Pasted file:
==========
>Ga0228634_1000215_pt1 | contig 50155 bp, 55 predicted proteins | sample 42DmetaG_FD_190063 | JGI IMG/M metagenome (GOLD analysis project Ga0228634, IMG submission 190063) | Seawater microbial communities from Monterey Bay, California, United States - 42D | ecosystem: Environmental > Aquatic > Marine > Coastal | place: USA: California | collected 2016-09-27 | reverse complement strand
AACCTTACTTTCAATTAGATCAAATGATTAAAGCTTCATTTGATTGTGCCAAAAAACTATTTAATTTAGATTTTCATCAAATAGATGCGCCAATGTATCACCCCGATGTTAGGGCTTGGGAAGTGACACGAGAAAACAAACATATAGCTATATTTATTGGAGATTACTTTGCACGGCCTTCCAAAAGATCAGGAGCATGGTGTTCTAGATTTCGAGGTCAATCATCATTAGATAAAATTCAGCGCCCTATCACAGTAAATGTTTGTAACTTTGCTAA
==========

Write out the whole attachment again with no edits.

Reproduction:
>Ga0228634_1000215_pt1 | contig 50155 bp, 55 predicted proteins | sample 42DmetaG_FD_190063 | JGI IMG/M metagenome (GOLD analysis project Ga0228634, IMG submission 190063) | Seawater microbial communities from Monterey Bay, California, United States - 42D | ecosystem: Environmental > Aquatic > Marine > Coastal | place: USA: California | collected 2016-09-27 | reverse complement strand
AACCTTACTTTCAATTAGATCAAATGATTAAAGCTTCATTTGATTGTGCCAAAAAACTATTTAATTTAGATTTTCATCAAATAGATGCGCCAATGTATCACCCCGATGTTAGGGCTTGGGAAGTGACACGAGAAAACAAACATATAGCTATATTTATTGGAGATTACTTTGCACGGCCTTCCAAAAGATCAGGAGCATGGTGTTCTAGATTTCGAGGTCAATCATCATTAGATAAAATTCAGCGCCCTATCACAGTAAATGTTTGTAACTTTGCTAA